Health agency founder launches standalone ethics and compliance firm

Makara Health founder Louise Sharp and regulatory affairs specialist Dr Nick Broughton have launched a pharmaceutical ethics and compliance education agency called Ethos.

Dr Nick Broughton and Louise Sharp have launched a pharmaceutical ethics and compliance education agency
Dr Nick Broughton and Louise Sharp have launched a pharmaceutical ethics and compliance education agency

The company will offer training and education on pharmaceutical ethics as well as compliance courses on the Association of the British Pharmaceutical Industry (ABPI), and European Federation of Pharmaceutical Industries and Associations (EFPIA ) codes of practice, in the form of events and online-learning modules.

Co-founders

The founders said they wanted people who accessed their events and materials to enjoy what they learned, and to promote a “deep understanding of regulation”.

Sharp, who has 25 years’ experience in PR and marketing, founded Makara Health more than seven years ago.

She will continue in her role as managing director of the healthcare agency, in addition to her job at Ethos.

Ethos, which is registered in Salisbury, is a standalone company and not owned by Makara Health.

The co-founders described staffing for Ethos as an “agile structure with people working from a range of locations.”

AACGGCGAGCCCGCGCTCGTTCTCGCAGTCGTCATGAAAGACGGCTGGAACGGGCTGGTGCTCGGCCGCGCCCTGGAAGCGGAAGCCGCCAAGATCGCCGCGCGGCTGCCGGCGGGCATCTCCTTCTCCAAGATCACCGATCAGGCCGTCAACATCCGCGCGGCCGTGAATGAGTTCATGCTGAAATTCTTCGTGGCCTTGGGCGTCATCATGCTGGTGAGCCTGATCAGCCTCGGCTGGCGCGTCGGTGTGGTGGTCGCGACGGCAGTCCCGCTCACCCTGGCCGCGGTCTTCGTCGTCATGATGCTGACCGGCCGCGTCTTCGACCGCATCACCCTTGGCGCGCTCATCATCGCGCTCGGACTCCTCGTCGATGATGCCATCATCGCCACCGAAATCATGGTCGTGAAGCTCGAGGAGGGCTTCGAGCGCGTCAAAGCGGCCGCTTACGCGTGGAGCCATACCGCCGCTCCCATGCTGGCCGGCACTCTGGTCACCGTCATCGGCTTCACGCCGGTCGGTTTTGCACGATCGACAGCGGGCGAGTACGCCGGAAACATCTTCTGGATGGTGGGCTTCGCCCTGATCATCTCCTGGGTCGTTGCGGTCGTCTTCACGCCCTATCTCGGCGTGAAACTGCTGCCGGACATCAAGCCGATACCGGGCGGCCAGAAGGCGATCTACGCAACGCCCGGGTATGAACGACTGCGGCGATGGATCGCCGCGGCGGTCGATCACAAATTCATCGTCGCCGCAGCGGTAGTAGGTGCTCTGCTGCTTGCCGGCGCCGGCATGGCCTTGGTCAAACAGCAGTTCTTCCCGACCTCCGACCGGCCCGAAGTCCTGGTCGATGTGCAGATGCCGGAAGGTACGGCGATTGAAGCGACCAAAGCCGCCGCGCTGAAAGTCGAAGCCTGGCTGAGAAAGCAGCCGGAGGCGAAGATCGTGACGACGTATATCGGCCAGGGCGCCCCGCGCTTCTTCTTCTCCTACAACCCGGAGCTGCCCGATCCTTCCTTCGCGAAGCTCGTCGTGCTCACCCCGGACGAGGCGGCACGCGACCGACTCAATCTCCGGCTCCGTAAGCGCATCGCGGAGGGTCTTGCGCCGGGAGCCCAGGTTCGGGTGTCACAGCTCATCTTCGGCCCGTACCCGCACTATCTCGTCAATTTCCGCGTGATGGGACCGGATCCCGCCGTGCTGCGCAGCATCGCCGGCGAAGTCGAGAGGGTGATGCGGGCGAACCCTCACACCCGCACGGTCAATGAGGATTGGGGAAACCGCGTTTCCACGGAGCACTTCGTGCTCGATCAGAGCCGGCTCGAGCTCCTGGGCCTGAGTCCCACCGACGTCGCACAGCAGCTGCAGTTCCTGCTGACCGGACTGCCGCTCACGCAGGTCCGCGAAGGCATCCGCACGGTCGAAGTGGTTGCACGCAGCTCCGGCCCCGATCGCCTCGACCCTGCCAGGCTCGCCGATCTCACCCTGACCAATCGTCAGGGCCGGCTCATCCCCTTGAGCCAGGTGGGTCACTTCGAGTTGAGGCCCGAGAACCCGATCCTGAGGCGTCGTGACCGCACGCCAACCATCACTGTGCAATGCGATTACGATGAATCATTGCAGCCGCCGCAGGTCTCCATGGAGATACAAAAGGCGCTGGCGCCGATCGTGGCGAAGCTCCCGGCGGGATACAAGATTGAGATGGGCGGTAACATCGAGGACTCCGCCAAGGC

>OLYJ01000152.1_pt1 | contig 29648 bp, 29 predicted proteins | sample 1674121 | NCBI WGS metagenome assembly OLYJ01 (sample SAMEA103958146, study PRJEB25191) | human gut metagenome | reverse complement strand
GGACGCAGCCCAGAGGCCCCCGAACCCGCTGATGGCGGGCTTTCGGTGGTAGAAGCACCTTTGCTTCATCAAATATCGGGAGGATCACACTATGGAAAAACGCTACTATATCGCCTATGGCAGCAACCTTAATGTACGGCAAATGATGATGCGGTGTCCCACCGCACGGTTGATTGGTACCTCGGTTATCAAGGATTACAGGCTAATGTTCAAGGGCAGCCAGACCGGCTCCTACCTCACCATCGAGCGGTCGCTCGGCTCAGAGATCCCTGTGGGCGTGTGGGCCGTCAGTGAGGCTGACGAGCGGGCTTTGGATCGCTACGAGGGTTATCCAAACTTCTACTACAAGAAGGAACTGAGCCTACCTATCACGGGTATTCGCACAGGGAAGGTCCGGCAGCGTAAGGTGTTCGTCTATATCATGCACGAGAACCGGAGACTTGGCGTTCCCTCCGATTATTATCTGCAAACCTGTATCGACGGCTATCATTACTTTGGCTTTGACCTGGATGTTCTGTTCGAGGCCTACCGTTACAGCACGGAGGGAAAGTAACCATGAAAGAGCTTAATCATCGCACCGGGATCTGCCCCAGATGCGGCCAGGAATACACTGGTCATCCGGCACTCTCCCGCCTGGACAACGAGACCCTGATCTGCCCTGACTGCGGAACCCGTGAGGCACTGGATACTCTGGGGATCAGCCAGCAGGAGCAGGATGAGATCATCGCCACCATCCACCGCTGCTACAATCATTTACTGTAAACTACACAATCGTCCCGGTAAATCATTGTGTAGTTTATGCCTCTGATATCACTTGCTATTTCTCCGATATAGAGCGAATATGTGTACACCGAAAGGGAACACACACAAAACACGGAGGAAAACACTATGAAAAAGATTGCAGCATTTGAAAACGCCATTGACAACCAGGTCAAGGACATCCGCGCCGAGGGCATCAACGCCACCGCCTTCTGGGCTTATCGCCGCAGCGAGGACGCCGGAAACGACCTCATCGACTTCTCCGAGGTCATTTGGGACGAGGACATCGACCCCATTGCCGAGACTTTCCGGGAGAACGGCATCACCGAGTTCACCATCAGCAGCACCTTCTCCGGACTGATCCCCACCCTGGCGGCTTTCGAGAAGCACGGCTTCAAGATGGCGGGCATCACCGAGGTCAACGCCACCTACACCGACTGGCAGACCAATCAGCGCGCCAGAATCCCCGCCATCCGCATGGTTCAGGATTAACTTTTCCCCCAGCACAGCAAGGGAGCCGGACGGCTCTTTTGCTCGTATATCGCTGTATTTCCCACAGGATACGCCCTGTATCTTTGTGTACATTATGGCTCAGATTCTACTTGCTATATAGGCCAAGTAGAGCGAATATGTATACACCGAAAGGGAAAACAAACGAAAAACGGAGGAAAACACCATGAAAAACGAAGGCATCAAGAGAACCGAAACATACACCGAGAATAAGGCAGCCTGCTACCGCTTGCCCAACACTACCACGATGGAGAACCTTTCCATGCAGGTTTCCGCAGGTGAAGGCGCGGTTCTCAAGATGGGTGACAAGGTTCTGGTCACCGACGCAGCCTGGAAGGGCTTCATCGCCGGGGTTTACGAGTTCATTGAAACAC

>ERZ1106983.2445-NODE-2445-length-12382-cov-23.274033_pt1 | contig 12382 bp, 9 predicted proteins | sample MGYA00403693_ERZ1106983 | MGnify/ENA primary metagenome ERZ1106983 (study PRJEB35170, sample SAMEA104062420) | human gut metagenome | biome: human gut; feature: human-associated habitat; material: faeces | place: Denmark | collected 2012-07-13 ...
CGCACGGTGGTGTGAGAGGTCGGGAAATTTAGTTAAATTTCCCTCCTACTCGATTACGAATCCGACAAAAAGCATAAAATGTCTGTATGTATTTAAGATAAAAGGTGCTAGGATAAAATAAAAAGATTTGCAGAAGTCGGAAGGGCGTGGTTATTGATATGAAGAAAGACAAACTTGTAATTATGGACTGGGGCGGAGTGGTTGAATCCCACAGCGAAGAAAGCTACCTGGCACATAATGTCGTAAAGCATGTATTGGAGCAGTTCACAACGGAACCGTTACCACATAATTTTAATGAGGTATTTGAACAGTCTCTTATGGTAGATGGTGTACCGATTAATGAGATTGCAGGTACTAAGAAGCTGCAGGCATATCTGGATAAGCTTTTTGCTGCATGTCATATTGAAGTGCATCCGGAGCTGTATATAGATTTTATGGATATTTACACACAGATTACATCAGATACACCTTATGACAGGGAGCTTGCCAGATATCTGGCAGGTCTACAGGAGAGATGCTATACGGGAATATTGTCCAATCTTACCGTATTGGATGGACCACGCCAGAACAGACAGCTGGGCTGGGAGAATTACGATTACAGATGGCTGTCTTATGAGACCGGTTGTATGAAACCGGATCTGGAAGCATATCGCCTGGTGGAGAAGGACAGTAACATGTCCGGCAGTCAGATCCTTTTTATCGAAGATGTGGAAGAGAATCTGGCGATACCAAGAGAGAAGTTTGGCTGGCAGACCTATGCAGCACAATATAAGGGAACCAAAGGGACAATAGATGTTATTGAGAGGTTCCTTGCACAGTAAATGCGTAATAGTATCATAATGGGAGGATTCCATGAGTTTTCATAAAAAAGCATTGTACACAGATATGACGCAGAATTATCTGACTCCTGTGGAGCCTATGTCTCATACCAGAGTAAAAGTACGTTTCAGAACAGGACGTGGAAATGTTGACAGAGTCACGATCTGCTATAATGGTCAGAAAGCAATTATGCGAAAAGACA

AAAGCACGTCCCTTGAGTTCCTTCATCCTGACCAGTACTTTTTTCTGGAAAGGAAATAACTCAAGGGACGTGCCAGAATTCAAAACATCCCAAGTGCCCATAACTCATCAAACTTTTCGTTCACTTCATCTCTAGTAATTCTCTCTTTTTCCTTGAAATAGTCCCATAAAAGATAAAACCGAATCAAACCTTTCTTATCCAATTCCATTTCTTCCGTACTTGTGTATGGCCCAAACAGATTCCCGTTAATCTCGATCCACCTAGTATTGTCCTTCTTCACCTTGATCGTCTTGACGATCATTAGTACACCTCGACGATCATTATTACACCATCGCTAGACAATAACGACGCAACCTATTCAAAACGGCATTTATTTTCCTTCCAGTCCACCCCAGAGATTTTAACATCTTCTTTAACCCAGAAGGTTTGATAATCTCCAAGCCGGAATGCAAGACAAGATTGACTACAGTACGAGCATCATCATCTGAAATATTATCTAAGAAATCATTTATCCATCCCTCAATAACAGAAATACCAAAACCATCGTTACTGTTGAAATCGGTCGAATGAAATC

Commenting on the new company, Sharp said: “We develop and deliver learning experiences that are thought-provoking by being emotive and memorable. The ability to combine this approach with digital delivery offers something fresh and distinct to our clients.”

Broughton has worked in regulatory and compliance roles for agencies, including Havas Lynx, and pharma firms such as AstraZeneca and Celgene.

He has also delivered pharma ethics and compliance training on a consultancy basis to Makara Health for the past three years.

Commenting on the business, Broughton said: “For many people the experience of compliance training is not a positive one: it can seem dry, didactic and arbitrary.

“We believe compliance needs better marketing; good education, like good marketing, influences behaviour most when built on audience insight, and we invest a lot of effort in that.”

Top tips for pharma ethics and compliance

The co-founders offered four tips on code compliance and ethical behaviour in the pharma sector:

  • The pharma industry is different to just about every other industry in that it cannot promote what it produces to the end user.
  • Ensure you have a clear understanding of what ‘promotion’ of a medicine actually is. Surprisingly, perhaps, most people don’t. For example, a press release is not promotional, although many believe it is.
  • Make sure you have adequate medical and compliance resource to support you, work hard on establishing a good working relationship and involve them early in projects.
  • Understand that the same ethical principles that underpin compliance also underpin the emotive response in your audience. If you don’t give thought to ethics you won’t communicate as effectively.


Click here to subscribe to the FREE pharma and healthcare comms bulletin to receive dedicated healthcare news, features and comment straight to your inbox.

Make sure you register for the site to access more than one story per month.

To submit a news, comment, case study or analysis idea for the pharma and healthcare comms bulletin, email Ian.Griggs@haymarket.com

Have you registered with us yet?

Register now to enjoy more articles and free email bulletins

Register
Already registered?
Sign in